Track selection: Locomotive (Monk)
Charlie Rouse (ts) Thelonious Monk (p) Larry Gales (b) Ben Riley (d) NYC, November 14 1966 – January 10 1967
Monks final quartet and sixth studio album, produced by Columbia’s Teo Macero, the man behind a lot of Miles Davis. This has to be Monk’s finest album, apart from all the others. The title track is best known among the DJ-tendancy, due to its “hard-drinking, cool bartending” attitude, but my preference is for the marvelous Locomotive, best known among recovering train spotters. I can’t get the tune out of my head (apologies to Kylie). Charlie Rouse is totally in sync with Monk’s thinking, and offers up some of his best playing, sometimes angular echoing Monk, but with nifty figures in a warm rounded tone. The whole album is very rhythmic and hard-swinging.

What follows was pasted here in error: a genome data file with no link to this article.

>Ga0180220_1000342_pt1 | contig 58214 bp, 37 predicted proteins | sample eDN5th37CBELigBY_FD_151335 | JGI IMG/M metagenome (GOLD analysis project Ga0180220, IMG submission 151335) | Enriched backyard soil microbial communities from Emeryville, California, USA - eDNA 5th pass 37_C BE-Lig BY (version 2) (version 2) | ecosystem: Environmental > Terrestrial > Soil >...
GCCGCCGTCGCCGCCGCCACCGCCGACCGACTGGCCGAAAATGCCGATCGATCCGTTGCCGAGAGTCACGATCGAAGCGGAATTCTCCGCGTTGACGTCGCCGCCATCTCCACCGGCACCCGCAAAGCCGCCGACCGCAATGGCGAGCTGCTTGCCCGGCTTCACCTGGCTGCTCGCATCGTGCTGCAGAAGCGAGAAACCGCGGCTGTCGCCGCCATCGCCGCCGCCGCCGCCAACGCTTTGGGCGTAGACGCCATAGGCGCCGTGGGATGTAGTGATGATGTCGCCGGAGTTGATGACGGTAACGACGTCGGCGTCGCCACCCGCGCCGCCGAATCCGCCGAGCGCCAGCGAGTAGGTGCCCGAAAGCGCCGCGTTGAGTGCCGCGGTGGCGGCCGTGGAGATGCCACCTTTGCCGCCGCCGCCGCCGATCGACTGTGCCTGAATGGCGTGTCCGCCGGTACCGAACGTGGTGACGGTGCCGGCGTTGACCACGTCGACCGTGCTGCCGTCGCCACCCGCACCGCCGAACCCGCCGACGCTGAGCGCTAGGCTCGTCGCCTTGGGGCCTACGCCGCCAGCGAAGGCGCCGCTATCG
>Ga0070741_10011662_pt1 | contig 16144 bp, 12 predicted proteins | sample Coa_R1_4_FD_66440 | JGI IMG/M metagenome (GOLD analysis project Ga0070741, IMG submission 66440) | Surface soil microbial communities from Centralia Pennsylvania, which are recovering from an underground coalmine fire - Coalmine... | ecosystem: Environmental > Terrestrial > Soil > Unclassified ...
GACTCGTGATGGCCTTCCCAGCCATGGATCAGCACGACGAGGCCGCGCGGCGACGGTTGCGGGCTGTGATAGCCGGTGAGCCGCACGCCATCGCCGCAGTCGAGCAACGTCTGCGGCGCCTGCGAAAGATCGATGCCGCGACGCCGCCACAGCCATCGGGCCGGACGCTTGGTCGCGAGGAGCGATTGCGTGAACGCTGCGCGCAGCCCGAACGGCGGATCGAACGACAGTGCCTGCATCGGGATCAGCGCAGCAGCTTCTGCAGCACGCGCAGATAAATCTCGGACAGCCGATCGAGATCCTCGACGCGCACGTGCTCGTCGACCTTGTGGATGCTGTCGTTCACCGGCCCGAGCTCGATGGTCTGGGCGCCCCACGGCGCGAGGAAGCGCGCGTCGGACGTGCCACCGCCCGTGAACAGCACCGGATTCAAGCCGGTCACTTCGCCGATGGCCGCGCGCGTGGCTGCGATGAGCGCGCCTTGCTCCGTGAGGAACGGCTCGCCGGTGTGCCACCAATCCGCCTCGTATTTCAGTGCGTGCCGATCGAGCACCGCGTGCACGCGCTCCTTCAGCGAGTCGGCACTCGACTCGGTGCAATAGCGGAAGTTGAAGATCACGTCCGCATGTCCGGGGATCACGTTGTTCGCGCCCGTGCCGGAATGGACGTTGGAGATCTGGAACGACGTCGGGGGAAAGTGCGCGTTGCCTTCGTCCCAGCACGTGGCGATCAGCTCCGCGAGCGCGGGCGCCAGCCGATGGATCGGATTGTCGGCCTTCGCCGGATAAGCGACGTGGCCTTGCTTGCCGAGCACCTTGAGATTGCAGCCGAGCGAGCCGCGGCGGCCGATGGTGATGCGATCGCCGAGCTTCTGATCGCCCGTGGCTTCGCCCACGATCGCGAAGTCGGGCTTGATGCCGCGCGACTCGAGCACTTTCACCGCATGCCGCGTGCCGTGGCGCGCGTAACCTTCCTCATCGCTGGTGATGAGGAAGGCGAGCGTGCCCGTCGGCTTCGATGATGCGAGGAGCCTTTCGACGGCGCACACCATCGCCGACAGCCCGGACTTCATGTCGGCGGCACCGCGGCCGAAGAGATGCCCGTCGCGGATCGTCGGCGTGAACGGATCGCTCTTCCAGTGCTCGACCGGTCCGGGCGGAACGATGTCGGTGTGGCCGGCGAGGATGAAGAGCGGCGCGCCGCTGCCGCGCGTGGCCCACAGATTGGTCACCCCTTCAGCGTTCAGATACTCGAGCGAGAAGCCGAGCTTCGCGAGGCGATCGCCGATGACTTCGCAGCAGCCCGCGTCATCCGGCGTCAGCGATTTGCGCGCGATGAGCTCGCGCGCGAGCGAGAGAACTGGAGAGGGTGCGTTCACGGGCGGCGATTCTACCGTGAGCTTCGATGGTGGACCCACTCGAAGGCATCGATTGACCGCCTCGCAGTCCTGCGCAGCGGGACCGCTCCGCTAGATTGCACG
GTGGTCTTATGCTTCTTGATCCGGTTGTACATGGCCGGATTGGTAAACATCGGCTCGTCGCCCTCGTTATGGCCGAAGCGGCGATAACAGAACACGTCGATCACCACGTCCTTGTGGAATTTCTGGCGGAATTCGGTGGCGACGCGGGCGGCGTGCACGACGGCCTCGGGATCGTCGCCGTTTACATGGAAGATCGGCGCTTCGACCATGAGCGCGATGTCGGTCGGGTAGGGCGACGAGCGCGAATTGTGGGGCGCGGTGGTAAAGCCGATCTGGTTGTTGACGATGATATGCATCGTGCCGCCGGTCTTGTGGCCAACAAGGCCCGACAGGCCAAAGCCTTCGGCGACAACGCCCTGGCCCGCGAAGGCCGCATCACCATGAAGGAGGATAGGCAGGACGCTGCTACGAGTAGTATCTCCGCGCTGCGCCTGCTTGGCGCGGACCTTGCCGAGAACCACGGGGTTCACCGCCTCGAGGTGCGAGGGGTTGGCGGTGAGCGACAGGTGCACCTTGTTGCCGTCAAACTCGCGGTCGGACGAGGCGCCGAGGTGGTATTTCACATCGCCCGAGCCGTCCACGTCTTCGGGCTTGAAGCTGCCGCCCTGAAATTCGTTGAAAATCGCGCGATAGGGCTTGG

Vinyl: BPG 63009 UK mono from 1967, rough-texture orange label.
No doubt there is a Columbia 32-eye or whatever closer to the original but this has an exceptionally nice, well-behaved mono delivery, with good dynamic range and punch. No argument about stereo positioning, nothing to interfere with the enjoyment of arguably Monk’s best studio recording. Or did I write that about one of his previous recordings?
Looks to me, from the matrix house style, like EMI pressing, though I couldn’t find any direct attribution. Invite any further information, even ill-informed guesswork like mine
Source: eBay, UK Sellers Grading: Vinyl EX, Sleeve EX-, “UK original, textured label, laminated sleeve”
Ah, that sleeve is a real bonus. Laminated quality, the unique 60′s lustre does it for me every time. Why can’t they make covers like this today? Great design, all things considered, approved by the “Campaign against Wearing Unsuitable Hats on Record Covers” (Classified as “hat barely visible”, though a warning notice is served on the pictures accompanying the liner notes, especially Solo Monk’s flying helmet and goggles)
After several eBay auctions with eye-popping prices, it’s nice to play catch up with classic records at a sensible cost, Moscow and Tokyo obviously preoccupied with bigger fish.